Moreover, the evidence tends to show the defendant's entrance and acts on plaintiff's premises constituted a forcible trespass, for which she is entitled to compensation; and her anguish on account of his violent and abusive conduct may be taken into account in connection with the trespass in aggravation of the damages. 91 Mo.App. at 14.
In Bouillon v. Laclede Gaslight Co., 148 Mo.App. 462, 129 S.W. 401 (1910), the trial court's dismissal of an action founded on a trespass on plaintiff's property was reversed. The court cited and followed Hickey and in the course of its opinion stated:
Plaintiff is assured peaceful repose of her home against unwarranted intrusion from others. A trespasser is liable to respond in damages for such injuries as may result naturally, necessarily, directly, and proximately in consequence of his wrong. This is true for the reason the original act involved in the trespass is unlawful. Wyant v. Crouse, 127 Mich. 158, 86 N.W. 527, 53 L.R.A. 626. As to what matters do so result depends upon the particular facts of each case. The consequence may be one thing in one case and something different in another, but, be this as it may, if an injury is directly traceable to the unlawful invasion of plaintiff's right as the proximate cause, a recovery may be had therefor. 129 S.W. at 402.
Restatement Torts 2d, 162 reads:
Extent of Trespasser's Liability for Harm. A trespass on land subjects the trespasser to liability for physical harm to the possessor of the land at the time of the trespass, or to the land or to his things, or to members of his household or to their things caused by any act done, activity carried on, or condition created by the trespasser, irrespective of whether his conduct is such as would subject him to liability were he not a trespasser.
See also Comment f under such section and Reporter's Notes to 162 in Restatement Torts 2d App. To like effect, see 87 C.J.S. Trespass 115, and 52 Am.Jur. Trespass, 51 and 56.
In Lane v. Hartford Fire Insurance Co., 343 F.Supp. 79 (E.D.Mo.1972), Judge Webster held:
Under Missouri law, the duty of a liability insurer to defend pursuant to its agreement is ordinarily determined by comparing the language of the insurance contract and the allegations of the petition or complaint in the action brought by the person injured or damaged against the insured. 343 F.Supp. at 82. Courts have generally placed the burden of uncertainty as to a policy's coverage on the insurer. Where the allegations of a plaintiff's complaint, albeit ambiguous, state a claim which is potentially or arguably within the policy's coverage, the insurer must accept defense of the claim. 343 F.Supp. at 84-85.
This court has approved and applied the same principles in Babcock & Wilcox Co. v. Parsons Corp., 430 F.2d 531, 536 (8th Cir. 1970).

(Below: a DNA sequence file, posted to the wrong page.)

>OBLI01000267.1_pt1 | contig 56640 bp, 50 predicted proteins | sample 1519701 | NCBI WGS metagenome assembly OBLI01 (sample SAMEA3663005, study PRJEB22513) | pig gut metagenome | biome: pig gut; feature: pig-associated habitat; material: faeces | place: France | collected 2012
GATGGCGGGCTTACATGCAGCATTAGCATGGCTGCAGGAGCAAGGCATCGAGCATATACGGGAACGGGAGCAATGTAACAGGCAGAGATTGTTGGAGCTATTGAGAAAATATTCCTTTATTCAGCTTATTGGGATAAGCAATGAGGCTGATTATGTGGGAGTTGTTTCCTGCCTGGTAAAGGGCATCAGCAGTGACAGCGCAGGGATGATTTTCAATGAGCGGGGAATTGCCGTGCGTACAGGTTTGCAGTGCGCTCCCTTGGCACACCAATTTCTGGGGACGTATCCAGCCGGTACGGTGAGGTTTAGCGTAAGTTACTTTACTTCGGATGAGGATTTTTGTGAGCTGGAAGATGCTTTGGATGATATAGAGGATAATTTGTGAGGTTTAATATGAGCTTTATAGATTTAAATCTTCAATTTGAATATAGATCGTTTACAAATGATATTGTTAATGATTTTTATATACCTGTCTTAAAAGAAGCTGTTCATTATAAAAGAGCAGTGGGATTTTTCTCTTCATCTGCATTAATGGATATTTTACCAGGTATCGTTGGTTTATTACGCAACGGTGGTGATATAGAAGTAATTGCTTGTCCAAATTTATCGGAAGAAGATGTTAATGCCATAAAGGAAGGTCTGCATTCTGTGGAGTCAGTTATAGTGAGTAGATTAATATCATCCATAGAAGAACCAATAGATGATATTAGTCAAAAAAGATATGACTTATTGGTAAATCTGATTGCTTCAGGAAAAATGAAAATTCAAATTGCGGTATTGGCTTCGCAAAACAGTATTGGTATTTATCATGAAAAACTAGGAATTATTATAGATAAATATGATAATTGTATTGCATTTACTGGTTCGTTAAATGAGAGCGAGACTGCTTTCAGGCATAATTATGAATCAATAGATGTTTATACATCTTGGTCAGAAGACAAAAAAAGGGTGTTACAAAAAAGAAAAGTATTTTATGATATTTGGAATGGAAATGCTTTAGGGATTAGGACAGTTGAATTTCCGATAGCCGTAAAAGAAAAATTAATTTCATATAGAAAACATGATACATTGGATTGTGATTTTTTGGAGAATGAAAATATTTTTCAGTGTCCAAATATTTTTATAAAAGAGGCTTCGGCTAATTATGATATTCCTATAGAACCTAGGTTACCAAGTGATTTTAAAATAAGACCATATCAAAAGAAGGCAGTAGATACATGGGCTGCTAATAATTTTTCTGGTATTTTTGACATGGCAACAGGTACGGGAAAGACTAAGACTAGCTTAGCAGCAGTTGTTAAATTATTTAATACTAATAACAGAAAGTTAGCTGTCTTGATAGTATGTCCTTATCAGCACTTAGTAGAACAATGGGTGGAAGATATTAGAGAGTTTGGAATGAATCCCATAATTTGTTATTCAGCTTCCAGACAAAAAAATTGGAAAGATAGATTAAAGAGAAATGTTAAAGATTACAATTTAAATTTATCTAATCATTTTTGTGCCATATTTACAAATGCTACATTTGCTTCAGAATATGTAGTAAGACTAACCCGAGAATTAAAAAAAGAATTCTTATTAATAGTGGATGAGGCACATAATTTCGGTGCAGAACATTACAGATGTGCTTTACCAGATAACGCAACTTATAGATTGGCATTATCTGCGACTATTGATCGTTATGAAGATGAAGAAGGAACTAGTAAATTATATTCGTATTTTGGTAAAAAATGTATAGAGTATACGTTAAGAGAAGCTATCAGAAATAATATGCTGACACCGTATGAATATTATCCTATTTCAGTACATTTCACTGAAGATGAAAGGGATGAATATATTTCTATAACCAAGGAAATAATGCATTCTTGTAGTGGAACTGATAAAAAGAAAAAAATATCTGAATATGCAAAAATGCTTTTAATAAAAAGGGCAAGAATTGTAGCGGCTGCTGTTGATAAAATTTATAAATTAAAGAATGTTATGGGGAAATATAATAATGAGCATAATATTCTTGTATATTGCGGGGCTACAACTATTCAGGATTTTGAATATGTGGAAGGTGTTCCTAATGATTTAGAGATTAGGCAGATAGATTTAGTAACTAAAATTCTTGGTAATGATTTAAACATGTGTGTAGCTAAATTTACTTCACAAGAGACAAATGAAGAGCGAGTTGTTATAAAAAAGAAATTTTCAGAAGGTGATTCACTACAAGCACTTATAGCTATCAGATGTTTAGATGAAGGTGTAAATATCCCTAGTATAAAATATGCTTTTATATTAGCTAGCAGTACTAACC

When the foregoing principles are applied to the pleadings and facts of this case, we are satisfied that the plaintiff is required to defend Donato's State suit against Krekeler. The court erred in holding otherwise.
Plaintiff's contention that Krekeler is not covered by its policy on the ground that he does not qualify as 'a person insured' lacks merit. The policy provides:
Each of the following is an insured under this insurance to the extent set forth below: (c) if the named insured is designated in the declarations as other than an individual, partnership or joint venture, the organization so designated and any executive officer, director or stockholder thereof while acting within the scope of his duties as such.
The named insured is in the policy as Krekeler Supermarket, Inc., the corporation. Krekeler clearly qualifies as an executive officer of the corporation acting within the scope of his duties in his effort to collect the Donato bad checks. The trial court did not hold otherwise on this issue.
Hartford makes the additional contention that no coverage exists with respect to punitive damages claimed by Donato. The trial court did not reach this issue. The issue is not properly before us. '* * * Once a complaint states one claim within the policy's coverage, the insurer has a duty to accept defense of the entire lawsuit even though other claims in the complaint fall outside of the policy's coverage.' Babcock & Wilcox Co., supra, p. 537 of 430 F.2d. The punitive damage issue, if it becomes material, can be more appropriately resolved in the State court proceedings. We express no view as to the merits of Donato's claim.
The judgment of the trial court is reversed and this case is remanded to the trial court for further proceedings consistent with the views herein expressed.
Donato in his complaint alleges:
That on the 6th day of September 1971, defendants did wrongfully enter upon the plaintiff's residence premises at 9504 Brewer Road, in the County of St. Louis, State of Missouri, and invaded plaintiff's right of private occupancy, and did maliciously, willfully, ruthlessly and viciously and intentionally punch, beat and strike the plaintiff about his body, thereby causing the plaintiff bodily harm and injuries as hereinafter alleged, and such contact was offensive to the sense of personal dignity of a reasonable person and caused plaintiff to suffer serious and permanent injuries, as hereinafter alleged.
The court's reported opinion bears and April 16, 1973, date which is the date of filing of the court's original opinion. On motion of Krekeler, the court amended its opinion by order filed June 1, 1973. The reported opinion incorporates the June 1, 1973, amendments
The liability insurance provisions are set out in greater detail at p. 356 of 363 F.Supp